Friday, 20 September 2013

The Great Giana Sisters (Rainbow Arts, 1987)

Developed for the Commodore 64
by Time Warp Productions:
Armin Gessert - code & design
Manfred Trenz - graphics
Chris Hülsbeck - music

Converted for the Atari ST/STe
in 1987 at Time Warp by:
Armin Gessert - design
Thomas Hertzler - code
Manfred Trenz - graphics
Jochen Hippel - music

Converted for the Commodore Amiga
in 1988 at Time Warp by:
Armin Gessert - design
Thomas Hertzler - code
Manfred Trenz - graphics
Thomas Lopatic - music

Converted for the Amstrad CPC in 1988 by Spiky Productions.

Converted for the MSX2 in 1993 by Jan van Valburg for MGF, and published by Sunrise.

Also converted for the ZX Spectrum in 1988 by Ian Richards from Source Software,
but was ultimately left unreleased, and is currently impossible to find.

This is a really big one, so grab some pizza or coffee, you're gonna be reading this a looong time.



What can I say? It's a legend in a way that makes it more legendary than the game it was based on. It's not a particularly innovative game, but it sure got famous enough in its day to spawn sequels, unofficial ports and remakes and make people hate Nintendo. With a slightly renewed interest in the Giana Sisters brand due to the sequel "Twisted Dreams" for the PC, XBLA, PSN and WiiU by Black Forest Games, it's not really too bad an idea to remind people of how it all came about.

Currently, Giana Sisters has been rated 8.6 with 323 votes at Lemon64, and is ranked #25 in the top 100 list. 26 Atarimania voters have given it 7.0, and the Amiga version is rated 7.71 with 191 votes at LemonAmiga, but neither version reaches any top lists. CPC Game Reviews website has given the Amstrad version a respectable 8 out of 10, and although the Spectrum version never got released, the Speccy magazines at the time gave it a wide range of ratings from 5/10 (Sinclair User) to 9/10 (Crash).

I couldn't find any reviews for the MSX2 conversion, but you'll find enough about it later on. I'm not really sure that the MSX2 conversion was even supported by Time Warp, thus making it even nearly official, since it was an amateur release, but I'll add this in my comparison, since it's the last one that resembles the original close enough to be converted from the same game.

Having said that, an Android version of the game was released in 2005, by the name of Giana Sisters. I checked some gameplay videos and screenshots, but couldn't accept this version to be a direct port of the original concept, so I have left it out of this comparison.



I got challenged to write about the Great Giana Sisters without mentioning their Nintendo counterparts, but anyone who knows the history of this game, knows that it's simply impossible, because it's such an integral part of the whole myth that surrounds this game.

It should be mentioned, that Super Mario Bros. wasn't the first side-scrolling platformer to emerge. The first one would probably be BC's Quest For Tires by Sydney Development, released by Sierra On-Line in 1983 for Colecovision and a big bunch of home computers. Further development in the genre came in 1984 in forms of Pac-Land from Namco, Legend of Kage from Taito, Flicky from Sega and another Namco title, Dragon Buster, all of which were in some ways more innovative than the next step. Super Mario Bros. was released in 1985 for the Nintendo Entertainment System (or FamiCom), and became the archetype of platformers for a good while, not to mention the world's best selling game for a long time, although a lot of the sells were included on the amount of sold Nintendo console units.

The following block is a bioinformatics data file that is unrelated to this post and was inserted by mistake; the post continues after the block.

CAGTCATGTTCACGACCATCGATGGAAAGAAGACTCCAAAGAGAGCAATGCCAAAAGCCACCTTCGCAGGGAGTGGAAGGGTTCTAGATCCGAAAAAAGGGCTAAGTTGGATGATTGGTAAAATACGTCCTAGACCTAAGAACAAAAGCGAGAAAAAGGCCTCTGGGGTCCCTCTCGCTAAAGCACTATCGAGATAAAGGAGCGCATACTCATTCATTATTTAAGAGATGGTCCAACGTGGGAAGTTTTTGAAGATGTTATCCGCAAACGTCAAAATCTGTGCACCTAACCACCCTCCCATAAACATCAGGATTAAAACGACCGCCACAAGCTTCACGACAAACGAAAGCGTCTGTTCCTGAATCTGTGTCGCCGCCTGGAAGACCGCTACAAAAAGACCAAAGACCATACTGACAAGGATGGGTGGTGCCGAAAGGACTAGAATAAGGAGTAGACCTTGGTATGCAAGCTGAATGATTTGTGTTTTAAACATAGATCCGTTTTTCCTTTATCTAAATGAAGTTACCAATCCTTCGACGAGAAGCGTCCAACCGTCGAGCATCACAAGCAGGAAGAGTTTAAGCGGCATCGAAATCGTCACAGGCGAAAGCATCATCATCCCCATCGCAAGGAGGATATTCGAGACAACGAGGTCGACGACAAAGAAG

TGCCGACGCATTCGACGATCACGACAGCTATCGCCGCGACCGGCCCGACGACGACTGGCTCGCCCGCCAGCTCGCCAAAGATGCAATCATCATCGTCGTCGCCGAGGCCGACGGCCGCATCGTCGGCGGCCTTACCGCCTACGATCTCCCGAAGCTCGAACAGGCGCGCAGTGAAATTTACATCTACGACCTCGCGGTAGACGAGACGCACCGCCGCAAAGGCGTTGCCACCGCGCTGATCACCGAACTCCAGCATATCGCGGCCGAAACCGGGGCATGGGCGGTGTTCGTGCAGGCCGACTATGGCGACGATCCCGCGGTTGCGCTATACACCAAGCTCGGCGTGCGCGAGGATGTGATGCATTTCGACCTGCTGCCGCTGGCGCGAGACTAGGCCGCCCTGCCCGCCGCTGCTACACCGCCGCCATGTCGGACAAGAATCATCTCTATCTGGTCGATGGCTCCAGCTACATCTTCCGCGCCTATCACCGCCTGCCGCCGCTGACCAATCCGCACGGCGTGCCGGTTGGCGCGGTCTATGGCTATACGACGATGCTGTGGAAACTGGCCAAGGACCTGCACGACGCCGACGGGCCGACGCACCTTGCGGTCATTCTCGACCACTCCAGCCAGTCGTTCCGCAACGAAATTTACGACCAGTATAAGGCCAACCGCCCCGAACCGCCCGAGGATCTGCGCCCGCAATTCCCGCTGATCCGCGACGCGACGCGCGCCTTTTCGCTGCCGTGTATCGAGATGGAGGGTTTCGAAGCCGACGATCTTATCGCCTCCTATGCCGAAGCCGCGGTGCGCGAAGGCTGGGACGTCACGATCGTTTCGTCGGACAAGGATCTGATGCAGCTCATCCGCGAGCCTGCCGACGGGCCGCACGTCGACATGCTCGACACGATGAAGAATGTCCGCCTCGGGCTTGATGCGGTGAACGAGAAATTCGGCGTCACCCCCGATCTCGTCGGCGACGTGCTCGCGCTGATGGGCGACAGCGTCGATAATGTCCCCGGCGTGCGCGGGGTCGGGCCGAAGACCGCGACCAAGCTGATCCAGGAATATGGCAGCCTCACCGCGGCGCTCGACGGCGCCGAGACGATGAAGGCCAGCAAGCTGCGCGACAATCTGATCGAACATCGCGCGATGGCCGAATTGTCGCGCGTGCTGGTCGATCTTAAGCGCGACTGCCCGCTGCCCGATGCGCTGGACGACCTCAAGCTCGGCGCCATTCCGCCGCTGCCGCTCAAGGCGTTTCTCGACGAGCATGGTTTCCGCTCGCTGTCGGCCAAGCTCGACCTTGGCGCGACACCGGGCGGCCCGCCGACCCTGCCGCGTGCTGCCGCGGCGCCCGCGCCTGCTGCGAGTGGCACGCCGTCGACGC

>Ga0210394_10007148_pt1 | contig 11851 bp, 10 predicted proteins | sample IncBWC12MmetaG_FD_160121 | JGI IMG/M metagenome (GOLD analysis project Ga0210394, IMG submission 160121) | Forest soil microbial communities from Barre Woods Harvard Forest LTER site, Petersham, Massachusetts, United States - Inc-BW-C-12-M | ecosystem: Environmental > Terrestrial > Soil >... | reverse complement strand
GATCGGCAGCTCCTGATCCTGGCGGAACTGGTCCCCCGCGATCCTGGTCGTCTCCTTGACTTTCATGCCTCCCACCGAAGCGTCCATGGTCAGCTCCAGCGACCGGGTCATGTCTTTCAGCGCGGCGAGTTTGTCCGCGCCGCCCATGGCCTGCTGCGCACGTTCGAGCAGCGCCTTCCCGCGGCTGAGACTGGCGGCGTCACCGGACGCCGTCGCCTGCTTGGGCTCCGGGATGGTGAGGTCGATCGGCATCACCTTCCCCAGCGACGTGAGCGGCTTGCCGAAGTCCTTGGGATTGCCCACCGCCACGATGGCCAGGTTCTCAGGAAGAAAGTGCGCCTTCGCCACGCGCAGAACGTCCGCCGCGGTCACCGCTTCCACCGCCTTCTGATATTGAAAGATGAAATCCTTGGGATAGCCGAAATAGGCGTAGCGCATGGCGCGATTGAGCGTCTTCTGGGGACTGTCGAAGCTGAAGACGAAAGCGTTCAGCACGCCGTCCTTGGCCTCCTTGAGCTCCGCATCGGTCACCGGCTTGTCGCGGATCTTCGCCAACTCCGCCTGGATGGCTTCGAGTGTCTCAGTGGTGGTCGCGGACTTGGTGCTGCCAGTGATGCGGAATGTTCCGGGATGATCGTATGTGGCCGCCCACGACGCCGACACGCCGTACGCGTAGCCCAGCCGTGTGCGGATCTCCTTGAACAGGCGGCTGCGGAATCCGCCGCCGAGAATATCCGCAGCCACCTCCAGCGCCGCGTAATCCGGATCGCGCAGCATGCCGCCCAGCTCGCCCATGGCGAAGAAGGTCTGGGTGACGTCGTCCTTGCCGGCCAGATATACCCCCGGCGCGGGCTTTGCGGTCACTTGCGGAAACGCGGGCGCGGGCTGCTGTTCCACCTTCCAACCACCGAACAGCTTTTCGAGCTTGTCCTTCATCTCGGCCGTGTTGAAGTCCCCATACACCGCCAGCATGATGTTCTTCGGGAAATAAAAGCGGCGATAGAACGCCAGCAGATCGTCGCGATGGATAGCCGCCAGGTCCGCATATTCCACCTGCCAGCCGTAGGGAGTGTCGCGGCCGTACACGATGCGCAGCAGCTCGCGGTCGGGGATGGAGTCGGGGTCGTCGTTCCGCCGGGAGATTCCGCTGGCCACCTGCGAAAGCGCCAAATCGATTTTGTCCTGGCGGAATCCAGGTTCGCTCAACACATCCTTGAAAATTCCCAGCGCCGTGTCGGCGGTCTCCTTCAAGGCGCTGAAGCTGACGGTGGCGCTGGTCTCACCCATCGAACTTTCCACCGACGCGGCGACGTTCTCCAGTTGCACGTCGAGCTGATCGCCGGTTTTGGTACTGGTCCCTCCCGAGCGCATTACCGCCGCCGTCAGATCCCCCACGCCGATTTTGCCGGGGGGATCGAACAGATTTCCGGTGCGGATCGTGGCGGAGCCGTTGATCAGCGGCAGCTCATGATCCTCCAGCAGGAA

Sega tried to emulate this success with games like Alex Kidd and Wonderboy, both of which were nice success stories on their own, but failed to beat the brothers, although Wonderboy was cloned for the Nintendo as Adventure Island. Wonderboy was even converted for the ZX Spectrum, Commodore 64 and Amstrad CPC without much objections from Sega.

Of course, the 8-bit computing world was left eating the Mario Brothers' dust, because no computer seemed to have the power to match Super Mario's scrolling speed. Now we know a bit better, but when Time Warp Productions started their development, it seemed like an almost impossible job to produce something even close to the Nintendo hit, so they went for a modified version of the Super Mario idea, and even tweaked the game's title to their own image.

In 1987, Rainbow Arts released The Great Giana Sisters in Europe, following a great hype. Go! released the UK version with a different cover, pictured here. Not as sexy, but probably safer for public. At first, the game looks like a direct clone from Super Mario Bros., and even featured two Italian punk girls from Milano as the main characters: Giana Giana and Maria Giana. This was enough to make Nintendo pressure Time Warp to withdraw the game from sale, before they were facing legal action, so the game was sold for two weeks before taking off from the shelves. By this action, Giana Sisters gained probably more fame and fans than they would, had the game had a normal history. Now, even the commonest copy of an original Giana Sisters is sold for several hundred euros on eBay, so at least it's way more valuable than the Nintendo hit.

The Great Giana Sisters does start off very similarly to Super Mario Bros. The level design in the first stage is creepily similar, but not enough to be a direct copy. The bonuses, enemies, game mechanics and other details get quite different enough from the Mario thing to be considered a completely different game. Two major differences should be pretty apparent for anyone: Giana can't run like Mario with a second button, and Giana has more special bonus items available to use. Also, what the Giana sisters lack is the ability to swim, so we don't have any underwater levels, although it's probably a memory constriction more than anything.